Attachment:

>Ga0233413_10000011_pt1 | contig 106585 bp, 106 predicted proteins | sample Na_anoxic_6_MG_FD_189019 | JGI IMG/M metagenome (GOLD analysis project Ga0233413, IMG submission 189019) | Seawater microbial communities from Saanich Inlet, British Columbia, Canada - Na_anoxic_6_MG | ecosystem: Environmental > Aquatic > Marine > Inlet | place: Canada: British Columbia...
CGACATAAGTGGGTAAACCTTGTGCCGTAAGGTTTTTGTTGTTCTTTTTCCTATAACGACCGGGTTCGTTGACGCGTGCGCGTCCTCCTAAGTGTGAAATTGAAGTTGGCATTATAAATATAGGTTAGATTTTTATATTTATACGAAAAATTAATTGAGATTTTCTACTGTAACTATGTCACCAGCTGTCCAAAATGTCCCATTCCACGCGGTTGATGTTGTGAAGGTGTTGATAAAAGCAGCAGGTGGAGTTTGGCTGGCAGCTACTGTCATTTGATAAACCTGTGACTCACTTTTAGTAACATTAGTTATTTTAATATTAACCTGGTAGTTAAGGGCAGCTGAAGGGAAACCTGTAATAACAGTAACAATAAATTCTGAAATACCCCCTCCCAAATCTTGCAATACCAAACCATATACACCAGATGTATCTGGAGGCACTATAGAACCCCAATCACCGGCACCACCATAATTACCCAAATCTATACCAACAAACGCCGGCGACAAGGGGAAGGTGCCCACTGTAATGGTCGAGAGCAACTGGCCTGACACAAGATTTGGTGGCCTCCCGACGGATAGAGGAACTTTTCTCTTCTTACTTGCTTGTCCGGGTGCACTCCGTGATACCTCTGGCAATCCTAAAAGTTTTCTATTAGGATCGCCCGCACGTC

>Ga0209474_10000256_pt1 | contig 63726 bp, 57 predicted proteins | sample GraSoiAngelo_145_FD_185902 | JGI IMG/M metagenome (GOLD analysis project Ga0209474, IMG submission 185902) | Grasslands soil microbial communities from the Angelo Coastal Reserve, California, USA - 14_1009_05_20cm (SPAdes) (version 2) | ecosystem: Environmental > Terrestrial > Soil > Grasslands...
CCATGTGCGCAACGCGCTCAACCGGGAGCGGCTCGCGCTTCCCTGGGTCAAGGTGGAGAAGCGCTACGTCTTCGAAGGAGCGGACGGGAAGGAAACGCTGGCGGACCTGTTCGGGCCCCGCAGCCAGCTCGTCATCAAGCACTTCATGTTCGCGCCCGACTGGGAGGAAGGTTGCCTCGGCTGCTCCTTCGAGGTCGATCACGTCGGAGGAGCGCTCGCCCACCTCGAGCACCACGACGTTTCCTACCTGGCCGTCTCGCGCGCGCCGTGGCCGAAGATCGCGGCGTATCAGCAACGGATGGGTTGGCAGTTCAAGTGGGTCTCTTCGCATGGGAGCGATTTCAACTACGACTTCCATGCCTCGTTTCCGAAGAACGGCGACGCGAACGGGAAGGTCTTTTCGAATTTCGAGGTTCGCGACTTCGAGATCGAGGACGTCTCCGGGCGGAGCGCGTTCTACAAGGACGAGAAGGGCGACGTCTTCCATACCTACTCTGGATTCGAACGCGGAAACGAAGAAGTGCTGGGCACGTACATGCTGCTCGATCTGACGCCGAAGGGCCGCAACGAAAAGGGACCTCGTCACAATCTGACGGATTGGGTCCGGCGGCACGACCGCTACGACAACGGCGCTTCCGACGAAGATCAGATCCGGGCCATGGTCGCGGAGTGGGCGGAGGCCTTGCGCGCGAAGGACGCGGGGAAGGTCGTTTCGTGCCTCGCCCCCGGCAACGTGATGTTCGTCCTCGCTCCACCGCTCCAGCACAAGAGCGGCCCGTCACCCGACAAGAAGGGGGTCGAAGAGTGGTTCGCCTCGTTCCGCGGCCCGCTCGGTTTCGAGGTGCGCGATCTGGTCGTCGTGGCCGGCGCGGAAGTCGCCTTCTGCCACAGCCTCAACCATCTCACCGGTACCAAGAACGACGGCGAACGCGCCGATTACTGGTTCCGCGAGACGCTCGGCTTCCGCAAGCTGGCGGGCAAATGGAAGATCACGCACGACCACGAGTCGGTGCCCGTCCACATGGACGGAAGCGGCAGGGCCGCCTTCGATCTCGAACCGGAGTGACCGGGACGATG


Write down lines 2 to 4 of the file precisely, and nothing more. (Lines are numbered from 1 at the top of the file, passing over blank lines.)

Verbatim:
CGACATAAGTGGGTAAACCTTGTGCCGTAAGGTTTTTGTTGTTCTTTTTCCTATAACGACCGGGTTCGTTGACGCGTGCGCGTCCTCCTAAGTGTGAAATTGAAGTTGGCATTATAAATATAGGTTAGATTTTTATATTTATACGAAAAATTAATTGAGATTTTCTACTGTAACTATGTCACCAGCTGTCCAAAATGTCCCATTCCACGCGGTTGATGTTGTGAAGGTGTTGATAAAAGCAGCAGGTGGAGTTTGGCTGGCAGCTACTGTCATTTGATAAACCTGTGACTCACTTTTAGTAACATTAGTTATTTTAATATTAACCTGGTAGTTAAGGGCAGCTGAAGGGAAACCTGTAATAACAGTAACAATAAATTCTGAAATACCCCCTCCCAAATCTTGCAATACCAAACCATATACACCAGATGTATCTGGAGGCACTATAGAACCCCAATCACCGGCACCACCATAATTACCCAAATCTATACCAACAAACGCCGGCGACAAGGGGAAGGTGCCCACTGTAATGGTCGAGAGCAACTGGCCTGACACAAGATTTGGTGGCCTCCCGACGGATAGAGGAACTTTTCTCTTCTTACTTGCTTGTCCGGGTGCACTCCGTGATACCTCTGGCAATCCTAAAAGTTTTCTATTAGGATCGCCCGCACGTC

>Ga0209474_10000256_pt1 | contig 63726 bp, 57 predicted proteins | sample GraSoiAngelo_145_FD_185902 | JGI IMG/M metagenome (GOLD analysis project Ga0209474, IMG submission 185902) | Grasslands soil microbial communities from the Angelo Coastal Reserve, California, USA - 14_1009_05_20cm (SPAdes) (version 2) | ecosystem: Environmental > Terrestrial > Soil > Grasslands...
CCATGTGCGCAACGCGCTCAACCGGGAGCGGCTCGCGCTTCCCTGGGTCAAGGTGGAGAAGCGCTACGTCTTCGAAGGAGCGGACGGGAAGGAAACGCTGGCGGACCTGTTCGGGCCCCGCAGCCAGCTCGTCATCAAGCACTTCATGTTCGCGCCCGACTGGGAGGAAGGTTGCCTCGGCTGCTCCTTCGAGGTCGATCACGTCGGAGGAGCGCTCGCCCACCTCGAGCACCACGACGTTTCCTACCTGGCCGTCTCGCGCGCGCCGTGGCCGAAGATCGCGGCGTATCAGCAACGGATGGGTTGGCAGTTCAAGTGGGTCTCTTCGCATGGGAGCGATTTCAACTACGACTTCCATGCCTCGTTTCCGAAGAACGGCGACGCGAACGGGAAGGTCTTTTCGAATTTCGAGGTTCGCGACTTCGAGATCGAGGACGTCTCCGGGCGGAGCGCGTTCTACAAGGACGAGAAGGGCGACGTCTTCCATACCTACTCTGGATTCGAACGCGGAAACGAAGAAGTGCTGGGCACGTACATGCTGCTCGATCTGACGCCGAAGGGCCGCAACGAAAAGGGACCTCGTCACAATCTGACGGATTGGGTCCGGCGGCACGACCGCTACGACAACGGCGCTTCCGACGAAGATCAGATCCGGGCCATGGTCGCGGAGTGGGCGGAGGCCTTGCGCGCGAAGGACGCGGGGAAGGTCGTTTCGTGCCTCGCCCCCGGCAACGTGATGTTCGTCCTCGCTCCACCGCTCCAGCACAAGAGCGGCCCGTCACCCGACAAGAAGGGGGTCGAAGAGTGGTTCGCCTCGTTCCGCGGCCCGCTCGGTTTCGAGGTGCGCGATCTGGTCGTCGTGGCCGGCGCGGAAGTCGCCTTCTGCCACAGCCTCAACCATCTCACCGGTACCAAGAACGACGGCGAACGCGCCGATTACTGGTTCCGCGAGACGCTCGGCTTCCGCAAGCTGGCGGGCAAATGGAAGATCACGCACGACCACGAGTCGGTGCCCGTCCACATGGACGGAAGCGGCAGGGCCGCCTTCGATCTCGAACCGGAGTGACCGGGACGATG